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Canada: No more Stolen Sisters

    Wednesday, October 2, 2013 - 14:47

    Indigenous women are going missing and being murdered at a much higher rate than other women in Canada—a rate so high it constitutes nothing less than a national human rights crisis.

    According to RCMP data, at least 1,017 Indigenous women and girls were murdered from 1980-2012.

    Amnesty International is calling for a comprehensive, coordinated, and well-resourced National Action Plan, created in collaboration with Indigenous women and girls, to stop the violence.

    A National Action Plan must address the root causes of violence and identify holistic, culturally-appropriate ways in which to prevent violence and to support those impacted by violence. The National Action Plan should include a national public inquiry into missing and murdered Indigenous women and girls - focused on exposing the nature of this violence and on ensuring government and police accountability for an effective and coordinated response.

    Amnesty International stands in solidarity with the families of missing and murdered Indigenous women and girls and Indigenous peoples’ organizations to demand real action now to prevent more sisters from being stolen.

    Call on Canadian Prime Minister Stephen Harper to stop the violence now.

    To the Prime Minister of Canada:

    Too many Indigenous women and girls have gone missing or been murdered. As a society, we have a responsibility to help end this violence.

    I call on the federal government to work with Indigenous women and representative organizations, as well as with provinces and territories, to enact a comprehensive National Action Plan to both prevent violence against women and support victims of violence. Such a national action plan must include measures to ensure an effective and unbiased police response but it must also tackle the discrimination and inequalities which lead to such high rates of violence. A comprehensive national action plan must:

    • Uphold and promote the rights of all Indigenous women and girls whether they live on reserve or in other communities.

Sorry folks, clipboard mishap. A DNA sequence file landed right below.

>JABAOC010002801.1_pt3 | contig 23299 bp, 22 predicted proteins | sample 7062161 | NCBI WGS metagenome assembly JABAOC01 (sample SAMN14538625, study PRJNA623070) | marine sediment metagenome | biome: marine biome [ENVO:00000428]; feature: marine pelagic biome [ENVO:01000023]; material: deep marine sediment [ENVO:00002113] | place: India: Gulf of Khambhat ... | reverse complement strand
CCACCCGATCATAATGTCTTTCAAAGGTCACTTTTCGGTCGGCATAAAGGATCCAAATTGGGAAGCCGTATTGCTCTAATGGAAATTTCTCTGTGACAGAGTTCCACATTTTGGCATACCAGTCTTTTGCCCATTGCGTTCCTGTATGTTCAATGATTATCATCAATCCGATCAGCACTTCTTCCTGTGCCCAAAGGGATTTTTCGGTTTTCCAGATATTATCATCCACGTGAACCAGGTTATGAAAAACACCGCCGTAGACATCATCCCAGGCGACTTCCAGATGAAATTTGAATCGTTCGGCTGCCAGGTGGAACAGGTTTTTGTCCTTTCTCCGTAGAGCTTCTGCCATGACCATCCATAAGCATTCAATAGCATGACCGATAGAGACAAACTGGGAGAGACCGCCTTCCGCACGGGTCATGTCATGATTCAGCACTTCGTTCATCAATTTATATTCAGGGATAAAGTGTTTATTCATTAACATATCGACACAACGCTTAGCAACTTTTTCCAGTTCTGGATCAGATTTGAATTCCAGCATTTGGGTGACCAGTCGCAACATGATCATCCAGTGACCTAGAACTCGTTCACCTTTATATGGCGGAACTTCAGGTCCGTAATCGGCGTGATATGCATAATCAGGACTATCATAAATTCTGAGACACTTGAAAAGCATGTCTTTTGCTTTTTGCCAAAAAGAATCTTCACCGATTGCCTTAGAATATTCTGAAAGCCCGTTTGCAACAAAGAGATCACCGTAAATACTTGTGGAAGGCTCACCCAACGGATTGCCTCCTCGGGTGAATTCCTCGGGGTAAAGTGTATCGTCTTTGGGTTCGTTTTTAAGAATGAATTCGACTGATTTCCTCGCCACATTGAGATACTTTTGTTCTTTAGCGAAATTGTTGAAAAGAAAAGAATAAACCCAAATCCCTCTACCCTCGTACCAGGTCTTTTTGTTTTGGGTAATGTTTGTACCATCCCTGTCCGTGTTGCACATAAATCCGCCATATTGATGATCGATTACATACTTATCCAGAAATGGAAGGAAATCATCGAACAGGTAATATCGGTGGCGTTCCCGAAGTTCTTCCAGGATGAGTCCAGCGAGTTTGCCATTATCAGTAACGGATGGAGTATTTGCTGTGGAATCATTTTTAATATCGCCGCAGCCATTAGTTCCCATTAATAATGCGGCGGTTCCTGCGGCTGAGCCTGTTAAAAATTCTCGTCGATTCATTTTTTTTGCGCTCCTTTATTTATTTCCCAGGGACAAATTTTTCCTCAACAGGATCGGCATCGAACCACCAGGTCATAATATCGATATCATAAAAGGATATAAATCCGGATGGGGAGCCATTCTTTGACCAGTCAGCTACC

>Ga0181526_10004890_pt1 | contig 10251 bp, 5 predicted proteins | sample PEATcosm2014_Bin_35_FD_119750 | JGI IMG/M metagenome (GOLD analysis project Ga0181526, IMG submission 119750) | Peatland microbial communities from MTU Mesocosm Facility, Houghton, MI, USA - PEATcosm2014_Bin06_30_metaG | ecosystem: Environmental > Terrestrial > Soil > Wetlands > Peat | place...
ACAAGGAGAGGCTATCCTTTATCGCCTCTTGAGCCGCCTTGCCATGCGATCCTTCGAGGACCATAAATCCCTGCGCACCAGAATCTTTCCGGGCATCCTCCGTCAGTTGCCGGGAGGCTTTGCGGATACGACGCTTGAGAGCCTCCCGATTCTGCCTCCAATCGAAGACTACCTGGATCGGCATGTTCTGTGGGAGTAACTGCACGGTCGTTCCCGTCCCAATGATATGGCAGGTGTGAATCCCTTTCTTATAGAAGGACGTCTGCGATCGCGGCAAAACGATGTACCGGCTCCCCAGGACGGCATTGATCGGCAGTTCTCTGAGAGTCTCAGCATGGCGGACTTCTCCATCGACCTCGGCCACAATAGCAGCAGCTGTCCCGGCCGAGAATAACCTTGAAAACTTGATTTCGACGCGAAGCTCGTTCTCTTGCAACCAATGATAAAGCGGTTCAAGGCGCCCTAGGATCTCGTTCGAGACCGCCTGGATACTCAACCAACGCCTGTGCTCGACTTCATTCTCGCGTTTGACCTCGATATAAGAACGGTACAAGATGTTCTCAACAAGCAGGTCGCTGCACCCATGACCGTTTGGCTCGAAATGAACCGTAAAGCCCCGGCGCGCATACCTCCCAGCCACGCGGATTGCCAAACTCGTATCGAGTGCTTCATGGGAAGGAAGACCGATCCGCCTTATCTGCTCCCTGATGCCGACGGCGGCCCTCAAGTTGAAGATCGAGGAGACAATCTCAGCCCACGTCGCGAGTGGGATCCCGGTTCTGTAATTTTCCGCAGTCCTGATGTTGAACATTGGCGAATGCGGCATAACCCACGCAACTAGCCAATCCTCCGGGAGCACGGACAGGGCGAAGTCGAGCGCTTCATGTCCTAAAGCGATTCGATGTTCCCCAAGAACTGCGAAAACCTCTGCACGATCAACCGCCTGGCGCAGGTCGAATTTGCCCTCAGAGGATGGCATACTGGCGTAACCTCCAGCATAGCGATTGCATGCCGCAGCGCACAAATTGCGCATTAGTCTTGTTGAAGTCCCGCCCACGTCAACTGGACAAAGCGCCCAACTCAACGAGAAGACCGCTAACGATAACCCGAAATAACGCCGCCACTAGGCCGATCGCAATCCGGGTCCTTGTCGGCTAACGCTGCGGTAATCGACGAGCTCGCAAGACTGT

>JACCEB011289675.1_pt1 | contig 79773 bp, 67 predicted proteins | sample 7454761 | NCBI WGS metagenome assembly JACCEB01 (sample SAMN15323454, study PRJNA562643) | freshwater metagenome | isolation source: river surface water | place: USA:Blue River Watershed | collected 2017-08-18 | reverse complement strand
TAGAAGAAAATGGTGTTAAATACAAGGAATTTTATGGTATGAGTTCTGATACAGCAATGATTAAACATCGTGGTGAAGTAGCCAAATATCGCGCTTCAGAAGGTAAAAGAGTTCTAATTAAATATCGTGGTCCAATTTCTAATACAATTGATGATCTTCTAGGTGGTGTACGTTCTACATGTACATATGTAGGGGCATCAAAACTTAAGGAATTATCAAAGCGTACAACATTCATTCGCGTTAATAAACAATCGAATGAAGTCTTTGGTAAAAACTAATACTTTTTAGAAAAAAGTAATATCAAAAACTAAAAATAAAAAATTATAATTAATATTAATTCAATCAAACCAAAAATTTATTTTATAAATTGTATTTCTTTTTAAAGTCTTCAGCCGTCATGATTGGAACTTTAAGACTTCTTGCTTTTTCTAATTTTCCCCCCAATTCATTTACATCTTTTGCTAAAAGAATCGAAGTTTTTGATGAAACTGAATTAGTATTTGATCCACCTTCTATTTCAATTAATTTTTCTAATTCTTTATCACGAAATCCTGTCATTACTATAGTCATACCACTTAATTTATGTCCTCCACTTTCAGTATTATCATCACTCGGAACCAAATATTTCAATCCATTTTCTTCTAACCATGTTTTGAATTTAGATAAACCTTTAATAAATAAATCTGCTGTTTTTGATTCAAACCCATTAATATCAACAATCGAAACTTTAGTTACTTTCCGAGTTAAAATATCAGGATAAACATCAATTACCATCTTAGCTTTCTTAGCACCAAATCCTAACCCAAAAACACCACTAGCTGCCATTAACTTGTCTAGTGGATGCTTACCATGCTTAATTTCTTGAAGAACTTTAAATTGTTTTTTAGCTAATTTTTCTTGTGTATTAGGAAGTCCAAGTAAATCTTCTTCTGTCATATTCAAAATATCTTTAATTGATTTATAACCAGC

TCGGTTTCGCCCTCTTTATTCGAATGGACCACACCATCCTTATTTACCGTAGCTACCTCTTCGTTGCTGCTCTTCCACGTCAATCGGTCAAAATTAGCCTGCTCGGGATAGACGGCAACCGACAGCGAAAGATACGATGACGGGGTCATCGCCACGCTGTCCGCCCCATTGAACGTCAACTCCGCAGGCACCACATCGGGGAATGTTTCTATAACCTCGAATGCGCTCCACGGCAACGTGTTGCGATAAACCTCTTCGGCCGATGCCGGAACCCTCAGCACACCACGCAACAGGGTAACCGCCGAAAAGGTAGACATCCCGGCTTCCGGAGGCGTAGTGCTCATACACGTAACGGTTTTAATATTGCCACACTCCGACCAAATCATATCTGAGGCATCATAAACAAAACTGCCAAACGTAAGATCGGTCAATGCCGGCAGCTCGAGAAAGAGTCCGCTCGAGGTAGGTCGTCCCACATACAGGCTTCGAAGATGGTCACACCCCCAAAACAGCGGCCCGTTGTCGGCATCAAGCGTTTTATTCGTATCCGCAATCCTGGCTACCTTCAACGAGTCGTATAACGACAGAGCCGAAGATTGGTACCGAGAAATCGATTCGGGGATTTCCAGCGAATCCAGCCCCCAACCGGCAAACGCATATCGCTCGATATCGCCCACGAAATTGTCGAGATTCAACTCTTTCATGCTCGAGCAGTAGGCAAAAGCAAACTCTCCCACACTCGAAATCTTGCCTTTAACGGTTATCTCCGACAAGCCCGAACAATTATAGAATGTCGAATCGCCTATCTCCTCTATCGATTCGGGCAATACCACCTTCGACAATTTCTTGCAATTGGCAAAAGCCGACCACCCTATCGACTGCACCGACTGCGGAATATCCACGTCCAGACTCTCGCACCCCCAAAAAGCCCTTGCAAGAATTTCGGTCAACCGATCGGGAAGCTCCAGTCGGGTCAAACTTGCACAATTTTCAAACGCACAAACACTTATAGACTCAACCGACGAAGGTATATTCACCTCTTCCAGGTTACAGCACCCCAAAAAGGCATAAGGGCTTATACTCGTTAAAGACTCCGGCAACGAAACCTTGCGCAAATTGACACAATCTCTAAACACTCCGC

• Ensure effective coordination of federal, provincial, and territorial policies, programs and services affecting the lives and well-being of Indigenous women and girls.
    • Address long-standing and deep-rooted patterns of discrimination and impoverishment that put so many Indigenous women and girls in harm's way. 
    • Ensure that police in every jurisdiction have clear guidance on effective and appropriate responses to threats to Indigenous women's lives and safety, including missing persons protocols based on clear recognition of the heightened risk faced by Indigenous women and girls.
    • Help Indigenous women escape from abusive relationships and dangerous situations by ensuring adequate, sustained funding to shelters and frontline organizations providing culturally appropriate services.
    • Include a National Public Inquiry into missing and murdered Indigenous women to expose the nature of violence against Indigenous women and girls and to ensure government and police accountability for an effective and coordinated response.



    Ten years ago, Amnesty International released a report on Stolen Sisters, and tens of thousands of human rights supporters have signed petitions urging the government to take action. Learn more about more about the issues, actions you can take, and other helpful links on Amnesty's web page: No More Stolen Sisters


    Write a letter. Visit Amnesty International Canada's for guidance in writing a personal letter directly to the Prime Minister